With your fine OTLs and the sensitive loudspeakers you often use, can you hear any noise/hiss 1-2 ft from your loudspeakers at idle? My VAC amps and my AudioNote Kit Interstage Monoblocks both have low level buzz audible 1 ft from my KEF Ref 3's, not particularly sensitive loudspeakers.I need to nail down some variables here. The speakers I have at home are 98 db; at shows they are either 98 or 107 db.
With 98 db I have to have my head by the mouth of the mid-range horn to hear anything. What I hear is a gentle hiss. With the 107 db speakers the hiss is more apparent- so we developed a little 'jumper plug' that replaces a tube in the voltage amplifier of our amps. With the plug installed where the tube was we knock out about 12 db of gain and then the hiss is back down to an acceptable level.
When designing an amplifier or preamp the challenge is that the end user might have a speaker of only 86 db (which is bordering on criminal IMO, due to the vast amount of power needed to make that work in most rooms, at least at the levels I like to play...), and at the other end of the spectrum is 107db. That's a range of 30db, which is 1000:1 in amplifier power (IOW, to do what an amp does on a speaker of 86 db, one need have 1/1000th the power to do it on a speaker of 106db)! Obviously this is a trick to make an amplifier of the same gain work on a range of speakers like that.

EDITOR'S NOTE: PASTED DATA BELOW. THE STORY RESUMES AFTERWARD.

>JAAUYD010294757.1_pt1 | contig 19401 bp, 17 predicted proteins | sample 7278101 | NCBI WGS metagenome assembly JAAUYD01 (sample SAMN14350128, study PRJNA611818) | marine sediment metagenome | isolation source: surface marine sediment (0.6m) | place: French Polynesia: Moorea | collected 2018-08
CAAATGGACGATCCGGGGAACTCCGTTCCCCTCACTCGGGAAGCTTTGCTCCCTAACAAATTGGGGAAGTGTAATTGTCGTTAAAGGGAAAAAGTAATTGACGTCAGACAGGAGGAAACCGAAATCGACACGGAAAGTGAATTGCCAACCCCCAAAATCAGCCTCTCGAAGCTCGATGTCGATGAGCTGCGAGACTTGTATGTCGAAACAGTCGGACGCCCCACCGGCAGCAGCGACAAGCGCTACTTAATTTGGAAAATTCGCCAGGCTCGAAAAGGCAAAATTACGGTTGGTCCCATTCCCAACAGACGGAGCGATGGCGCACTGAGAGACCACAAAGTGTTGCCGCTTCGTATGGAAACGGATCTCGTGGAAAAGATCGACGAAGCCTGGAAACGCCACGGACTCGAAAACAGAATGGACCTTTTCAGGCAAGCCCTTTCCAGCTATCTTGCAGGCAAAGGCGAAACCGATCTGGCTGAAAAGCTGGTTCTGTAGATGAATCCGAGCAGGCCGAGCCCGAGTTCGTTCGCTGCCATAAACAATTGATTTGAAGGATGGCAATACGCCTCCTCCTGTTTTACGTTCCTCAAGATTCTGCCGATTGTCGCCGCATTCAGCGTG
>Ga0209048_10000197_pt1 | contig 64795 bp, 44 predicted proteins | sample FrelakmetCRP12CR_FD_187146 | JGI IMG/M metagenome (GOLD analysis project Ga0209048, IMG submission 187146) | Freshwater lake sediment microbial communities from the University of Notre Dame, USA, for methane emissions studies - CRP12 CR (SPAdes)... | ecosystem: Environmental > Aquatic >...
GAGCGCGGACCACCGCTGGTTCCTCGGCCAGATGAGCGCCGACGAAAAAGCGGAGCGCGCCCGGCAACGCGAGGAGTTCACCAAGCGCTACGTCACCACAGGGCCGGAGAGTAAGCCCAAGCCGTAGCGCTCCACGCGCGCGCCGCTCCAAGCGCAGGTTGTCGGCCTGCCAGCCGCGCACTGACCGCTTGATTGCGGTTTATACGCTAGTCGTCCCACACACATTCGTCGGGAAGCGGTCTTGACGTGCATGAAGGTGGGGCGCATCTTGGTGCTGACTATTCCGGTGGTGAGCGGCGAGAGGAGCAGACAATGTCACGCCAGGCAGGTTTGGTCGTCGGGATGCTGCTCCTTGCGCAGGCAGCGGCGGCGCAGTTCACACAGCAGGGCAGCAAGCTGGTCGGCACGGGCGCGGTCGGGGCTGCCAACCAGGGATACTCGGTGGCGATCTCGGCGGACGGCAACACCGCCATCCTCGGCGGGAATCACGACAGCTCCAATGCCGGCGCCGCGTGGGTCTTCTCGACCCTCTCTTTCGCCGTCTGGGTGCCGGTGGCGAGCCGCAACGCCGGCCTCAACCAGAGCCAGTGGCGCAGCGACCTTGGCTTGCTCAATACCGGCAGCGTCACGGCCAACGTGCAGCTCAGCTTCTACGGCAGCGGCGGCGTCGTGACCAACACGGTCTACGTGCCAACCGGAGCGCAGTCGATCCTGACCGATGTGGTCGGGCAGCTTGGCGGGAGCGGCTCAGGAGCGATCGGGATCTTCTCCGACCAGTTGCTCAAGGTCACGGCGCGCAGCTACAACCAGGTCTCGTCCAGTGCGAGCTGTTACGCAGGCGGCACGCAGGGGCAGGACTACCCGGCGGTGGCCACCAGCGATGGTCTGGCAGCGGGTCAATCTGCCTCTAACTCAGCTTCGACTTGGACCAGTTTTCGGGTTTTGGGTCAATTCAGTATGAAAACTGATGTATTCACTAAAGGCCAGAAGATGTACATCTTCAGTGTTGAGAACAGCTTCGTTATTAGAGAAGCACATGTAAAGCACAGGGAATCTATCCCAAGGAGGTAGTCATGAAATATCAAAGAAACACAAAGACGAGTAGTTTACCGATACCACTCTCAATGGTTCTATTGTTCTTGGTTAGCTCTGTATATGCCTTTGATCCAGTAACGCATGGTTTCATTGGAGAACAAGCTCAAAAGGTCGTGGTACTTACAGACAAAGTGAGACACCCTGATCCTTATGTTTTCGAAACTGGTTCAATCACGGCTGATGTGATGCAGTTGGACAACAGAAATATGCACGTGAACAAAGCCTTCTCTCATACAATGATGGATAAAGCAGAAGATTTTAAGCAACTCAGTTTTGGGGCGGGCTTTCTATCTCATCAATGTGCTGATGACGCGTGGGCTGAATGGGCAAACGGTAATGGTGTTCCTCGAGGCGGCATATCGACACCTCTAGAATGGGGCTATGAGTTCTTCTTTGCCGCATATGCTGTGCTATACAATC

For this reason amp manufacturers tend to make amps of more or less gain depending on the speaker that might be used with their amps, which has a lot to do with how much power the amp can make. If a really high powered amp (+500 watts) the gain is going to be 30-36 db (there are some outliers; the Hurricane amp has 50db!); for a really low power amp that will only see use on speakers of +100db, the gain might be only 12-15 db. We typically set our gain around 25db, which is fairly reasonable to work on speakers from about 87db up to about 101db or so.
Keep in mind that on a really high efficiency speaker, its unlikely that you won't hear some sort of hiss or buzz coming from the electronics. It can get to be a bit of a challenge to design for speakers like that, even if your amp is only making a few watts.